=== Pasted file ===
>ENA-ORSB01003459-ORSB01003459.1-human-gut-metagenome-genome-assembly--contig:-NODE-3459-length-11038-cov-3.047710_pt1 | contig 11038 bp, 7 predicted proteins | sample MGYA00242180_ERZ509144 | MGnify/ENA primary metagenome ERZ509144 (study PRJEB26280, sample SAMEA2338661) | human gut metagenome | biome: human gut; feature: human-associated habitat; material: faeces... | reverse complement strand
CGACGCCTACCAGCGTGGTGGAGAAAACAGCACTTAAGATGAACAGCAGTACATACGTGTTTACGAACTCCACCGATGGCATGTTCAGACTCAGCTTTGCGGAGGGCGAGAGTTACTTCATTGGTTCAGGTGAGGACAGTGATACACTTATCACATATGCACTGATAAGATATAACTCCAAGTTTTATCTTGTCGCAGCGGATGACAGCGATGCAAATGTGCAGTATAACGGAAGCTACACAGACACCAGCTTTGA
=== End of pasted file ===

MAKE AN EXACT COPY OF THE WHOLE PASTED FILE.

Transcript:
>ENA-ORSB01003459-ORSB01003459.1-human-gut-metagenome-genome-assembly--contig:-NODE-3459-length-11038-cov-3.047710_pt1 | contig 11038 bp, 7 predicted proteins | sample MGYA00242180_ERZ509144 | MGnify/ENA primary metagenome ERZ509144 (study PRJEB26280, sample SAMEA2338661) | human gut metagenome | biome: human gut; feature: human-associated habitat; material: faeces... | reverse complement strand
CGACGCCTACCAGCGTGGTGGAGAAAACAGCACTTAAGATGAACAGCAGTACATACGTGTTTACGAACTCCACCGATGGCATGTTCAGACTCAGCTTTGCGGAGGGCGAGAGTTACTTCATTGGTTCAGGTGAGGACAGTGATACACTTATCACATATGCACTGATAAGATATAACTCCAAGTTTTATCTTGTCGCAGCGGATGACAGCGATGCAAATGTGCAGTATAACGGAAGCTACACAGACACCAGCTTTGA